The announcement of an initiative to increase secured overnight financing rate (SOFR) options trading based on a “deep and liquid marketplace” by a derivatives exchange was applauded Thursday by the Federal Reserve group that established the SOFR rate as an alternative to the now-defunct London Interbank Offered Rate (LIBOR).
According to the Alternative Reference Rates Committee (ARRC), a Federal Reserve-sponsored group that charged with developing and implementing an alternative to LIBOR, the initiative – known as the SOFR First for Options – “will help propel successful transition of the exchange-traded options market, one of the last key remaining markets that still needs to shift away from U.S. dollar (USD) LIBOR ahead of its cessation in mid-2023.”
The initiative was sponsored by CME Group of Chicago, which calls itself the world’s largest financial derivatives exchange; it trades in asset classes that include agricultural products, currencies, energy, interest rates, metals, stock indexes and cryptocurrencies futures. The CME Group action was also announced Thursday.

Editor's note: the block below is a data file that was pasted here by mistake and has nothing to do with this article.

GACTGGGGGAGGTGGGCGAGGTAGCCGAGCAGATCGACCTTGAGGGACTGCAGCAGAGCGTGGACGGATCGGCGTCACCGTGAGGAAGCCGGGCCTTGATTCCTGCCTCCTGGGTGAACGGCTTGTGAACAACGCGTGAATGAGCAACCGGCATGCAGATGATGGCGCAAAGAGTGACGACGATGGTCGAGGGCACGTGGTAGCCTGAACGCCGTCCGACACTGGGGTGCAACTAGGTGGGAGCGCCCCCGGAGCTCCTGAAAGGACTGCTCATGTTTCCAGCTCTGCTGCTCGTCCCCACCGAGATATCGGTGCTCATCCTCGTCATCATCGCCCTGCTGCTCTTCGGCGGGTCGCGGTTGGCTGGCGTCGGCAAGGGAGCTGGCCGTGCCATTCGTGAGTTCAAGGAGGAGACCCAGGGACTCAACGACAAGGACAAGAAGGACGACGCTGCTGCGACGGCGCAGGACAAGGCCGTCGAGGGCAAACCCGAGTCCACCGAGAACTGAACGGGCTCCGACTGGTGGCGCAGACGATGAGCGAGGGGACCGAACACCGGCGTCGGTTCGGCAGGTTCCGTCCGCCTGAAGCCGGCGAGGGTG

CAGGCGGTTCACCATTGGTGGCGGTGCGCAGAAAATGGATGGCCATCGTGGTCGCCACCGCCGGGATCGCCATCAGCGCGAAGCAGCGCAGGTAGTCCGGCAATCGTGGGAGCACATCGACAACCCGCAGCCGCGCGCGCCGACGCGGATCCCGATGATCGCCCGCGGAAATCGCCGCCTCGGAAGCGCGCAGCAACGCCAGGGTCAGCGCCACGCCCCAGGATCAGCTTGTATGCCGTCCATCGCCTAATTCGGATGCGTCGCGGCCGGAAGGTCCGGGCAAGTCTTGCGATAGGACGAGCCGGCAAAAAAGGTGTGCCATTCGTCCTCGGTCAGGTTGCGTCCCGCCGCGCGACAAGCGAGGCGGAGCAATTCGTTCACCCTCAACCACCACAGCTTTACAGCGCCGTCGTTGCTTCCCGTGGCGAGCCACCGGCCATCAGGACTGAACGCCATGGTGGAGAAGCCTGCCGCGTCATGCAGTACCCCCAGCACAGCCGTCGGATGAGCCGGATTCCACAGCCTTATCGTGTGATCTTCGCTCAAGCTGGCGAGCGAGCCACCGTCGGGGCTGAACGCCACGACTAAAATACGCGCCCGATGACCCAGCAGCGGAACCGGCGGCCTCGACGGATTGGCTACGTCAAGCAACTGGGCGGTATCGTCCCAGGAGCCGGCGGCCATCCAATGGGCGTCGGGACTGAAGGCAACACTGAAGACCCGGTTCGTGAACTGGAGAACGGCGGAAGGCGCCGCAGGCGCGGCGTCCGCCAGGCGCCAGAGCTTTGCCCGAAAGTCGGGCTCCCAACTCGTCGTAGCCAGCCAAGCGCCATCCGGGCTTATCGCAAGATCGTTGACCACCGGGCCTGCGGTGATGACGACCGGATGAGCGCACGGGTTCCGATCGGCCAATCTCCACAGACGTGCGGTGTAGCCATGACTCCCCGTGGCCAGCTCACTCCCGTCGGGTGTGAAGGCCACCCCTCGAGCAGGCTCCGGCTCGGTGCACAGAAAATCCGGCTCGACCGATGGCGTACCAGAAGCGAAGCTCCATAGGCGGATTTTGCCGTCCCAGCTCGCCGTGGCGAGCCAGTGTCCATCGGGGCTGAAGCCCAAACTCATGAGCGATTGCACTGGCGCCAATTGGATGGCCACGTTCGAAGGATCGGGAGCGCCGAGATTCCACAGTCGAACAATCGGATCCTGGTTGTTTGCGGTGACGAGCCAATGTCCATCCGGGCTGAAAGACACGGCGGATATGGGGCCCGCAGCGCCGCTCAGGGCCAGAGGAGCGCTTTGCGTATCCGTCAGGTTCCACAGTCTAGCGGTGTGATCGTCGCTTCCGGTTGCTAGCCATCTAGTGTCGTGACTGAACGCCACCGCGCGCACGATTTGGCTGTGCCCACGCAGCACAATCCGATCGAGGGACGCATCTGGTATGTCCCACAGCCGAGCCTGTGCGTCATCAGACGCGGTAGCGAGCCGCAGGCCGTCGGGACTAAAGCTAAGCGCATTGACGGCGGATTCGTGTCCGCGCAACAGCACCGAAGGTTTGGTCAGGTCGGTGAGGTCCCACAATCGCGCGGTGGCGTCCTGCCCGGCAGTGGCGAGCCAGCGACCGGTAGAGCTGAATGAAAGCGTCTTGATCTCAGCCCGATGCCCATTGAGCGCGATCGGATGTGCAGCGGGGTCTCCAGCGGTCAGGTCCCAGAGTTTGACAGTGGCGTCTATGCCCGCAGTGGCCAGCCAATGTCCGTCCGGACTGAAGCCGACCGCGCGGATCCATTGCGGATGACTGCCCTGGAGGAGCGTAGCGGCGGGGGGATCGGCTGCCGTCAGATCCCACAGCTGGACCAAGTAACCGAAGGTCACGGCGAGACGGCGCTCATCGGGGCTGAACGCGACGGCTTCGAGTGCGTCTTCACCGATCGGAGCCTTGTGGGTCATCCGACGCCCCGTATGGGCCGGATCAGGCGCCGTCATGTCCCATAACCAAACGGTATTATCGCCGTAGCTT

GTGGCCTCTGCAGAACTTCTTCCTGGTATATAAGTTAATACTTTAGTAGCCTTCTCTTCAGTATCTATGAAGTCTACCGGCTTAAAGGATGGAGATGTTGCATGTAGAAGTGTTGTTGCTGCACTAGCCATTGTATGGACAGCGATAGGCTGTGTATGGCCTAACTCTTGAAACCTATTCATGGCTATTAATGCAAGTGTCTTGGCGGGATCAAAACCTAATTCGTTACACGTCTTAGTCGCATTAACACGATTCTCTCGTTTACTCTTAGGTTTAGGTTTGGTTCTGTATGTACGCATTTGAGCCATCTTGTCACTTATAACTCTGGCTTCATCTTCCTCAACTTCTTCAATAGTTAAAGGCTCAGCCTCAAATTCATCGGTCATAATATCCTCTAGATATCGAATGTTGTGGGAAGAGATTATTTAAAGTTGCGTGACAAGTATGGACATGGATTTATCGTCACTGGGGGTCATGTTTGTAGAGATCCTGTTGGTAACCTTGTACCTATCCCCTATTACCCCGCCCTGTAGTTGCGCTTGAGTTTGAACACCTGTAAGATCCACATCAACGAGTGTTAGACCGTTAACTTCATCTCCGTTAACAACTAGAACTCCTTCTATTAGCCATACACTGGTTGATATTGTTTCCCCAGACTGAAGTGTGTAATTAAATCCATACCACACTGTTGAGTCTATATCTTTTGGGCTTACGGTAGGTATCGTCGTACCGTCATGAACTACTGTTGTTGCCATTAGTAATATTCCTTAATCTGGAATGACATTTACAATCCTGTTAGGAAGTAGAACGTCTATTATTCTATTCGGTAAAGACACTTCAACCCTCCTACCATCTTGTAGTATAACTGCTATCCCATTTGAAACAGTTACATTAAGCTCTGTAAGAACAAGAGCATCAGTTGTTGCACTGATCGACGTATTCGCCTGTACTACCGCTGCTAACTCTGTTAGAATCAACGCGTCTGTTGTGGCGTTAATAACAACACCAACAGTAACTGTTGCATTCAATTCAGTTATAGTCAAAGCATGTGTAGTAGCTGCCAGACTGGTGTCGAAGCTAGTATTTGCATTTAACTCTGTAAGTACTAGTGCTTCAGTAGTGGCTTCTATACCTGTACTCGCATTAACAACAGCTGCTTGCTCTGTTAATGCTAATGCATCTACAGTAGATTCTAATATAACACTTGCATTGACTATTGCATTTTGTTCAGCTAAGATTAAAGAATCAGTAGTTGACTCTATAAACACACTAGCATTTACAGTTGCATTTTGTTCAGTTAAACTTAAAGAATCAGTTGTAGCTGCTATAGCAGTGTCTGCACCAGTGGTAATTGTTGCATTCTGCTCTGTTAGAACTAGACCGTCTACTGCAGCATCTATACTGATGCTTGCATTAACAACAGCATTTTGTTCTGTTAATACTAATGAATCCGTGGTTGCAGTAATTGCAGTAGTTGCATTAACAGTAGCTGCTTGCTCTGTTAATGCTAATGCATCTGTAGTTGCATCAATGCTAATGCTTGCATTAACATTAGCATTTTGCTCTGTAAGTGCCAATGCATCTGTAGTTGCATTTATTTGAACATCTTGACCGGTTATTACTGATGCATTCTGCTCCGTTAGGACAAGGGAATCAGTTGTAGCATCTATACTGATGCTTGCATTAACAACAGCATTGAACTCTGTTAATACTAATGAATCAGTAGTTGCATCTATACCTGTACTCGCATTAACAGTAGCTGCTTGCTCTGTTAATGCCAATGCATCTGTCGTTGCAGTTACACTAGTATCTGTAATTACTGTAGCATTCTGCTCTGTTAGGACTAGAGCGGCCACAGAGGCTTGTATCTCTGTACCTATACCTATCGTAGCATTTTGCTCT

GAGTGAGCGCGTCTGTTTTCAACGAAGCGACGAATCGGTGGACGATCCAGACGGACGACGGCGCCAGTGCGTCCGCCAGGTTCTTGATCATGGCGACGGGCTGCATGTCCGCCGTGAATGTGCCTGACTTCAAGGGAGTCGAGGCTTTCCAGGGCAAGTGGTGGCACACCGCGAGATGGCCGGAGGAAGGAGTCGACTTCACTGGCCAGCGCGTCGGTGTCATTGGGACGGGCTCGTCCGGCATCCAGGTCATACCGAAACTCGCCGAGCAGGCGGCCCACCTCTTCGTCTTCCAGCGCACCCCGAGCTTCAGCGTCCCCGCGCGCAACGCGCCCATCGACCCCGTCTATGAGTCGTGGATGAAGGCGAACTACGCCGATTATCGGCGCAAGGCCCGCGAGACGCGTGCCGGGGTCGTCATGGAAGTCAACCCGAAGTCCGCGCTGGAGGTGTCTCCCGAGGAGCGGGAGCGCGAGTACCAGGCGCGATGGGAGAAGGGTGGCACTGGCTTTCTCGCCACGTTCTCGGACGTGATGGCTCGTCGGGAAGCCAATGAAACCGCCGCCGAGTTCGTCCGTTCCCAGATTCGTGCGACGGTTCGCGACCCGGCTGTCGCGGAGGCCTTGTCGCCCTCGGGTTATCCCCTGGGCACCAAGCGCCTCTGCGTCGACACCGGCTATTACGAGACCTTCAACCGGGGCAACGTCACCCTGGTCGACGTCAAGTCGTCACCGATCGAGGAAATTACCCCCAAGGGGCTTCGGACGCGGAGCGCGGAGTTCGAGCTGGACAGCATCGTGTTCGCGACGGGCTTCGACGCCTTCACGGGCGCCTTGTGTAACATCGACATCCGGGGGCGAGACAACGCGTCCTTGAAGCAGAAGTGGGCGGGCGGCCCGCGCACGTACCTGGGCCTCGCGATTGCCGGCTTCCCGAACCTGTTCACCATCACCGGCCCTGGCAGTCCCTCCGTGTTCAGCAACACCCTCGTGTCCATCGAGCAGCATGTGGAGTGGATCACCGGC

According to the ARRC, the initiative will begin operation next month and in July. The group said other steps to be taken include providing a market-wide fee waiver for SOFR options in June and July, “accompanied by introducing additional market making incentives during this period to help enhance liquidity in all venues.”
CME Group will also sunset the listing of long-dated quarterly Mid Curve and Eurodollar options which, upon expiration, will be replaced by SOFR options, the ARRC said.
In a statement, John C. Williams, president of the Federal Reserve Bank of New York and co-chair of the Financial Stability Board’s Official Sector Steering Group said moving exchange-traded options to reference rates such as SOFR is essential to moving away from U.S. dollar LIBOR). “This initiative will play an important role in accelerating growth in SOFR options trading, so that we can use the final 12 months until LIBOR ends to focus on addressing legacy contracts,” he said.
LIBOR is only in effect for existing contracts until June 30, 2023; new contracts were no longer written using LIBOR after the first of this year.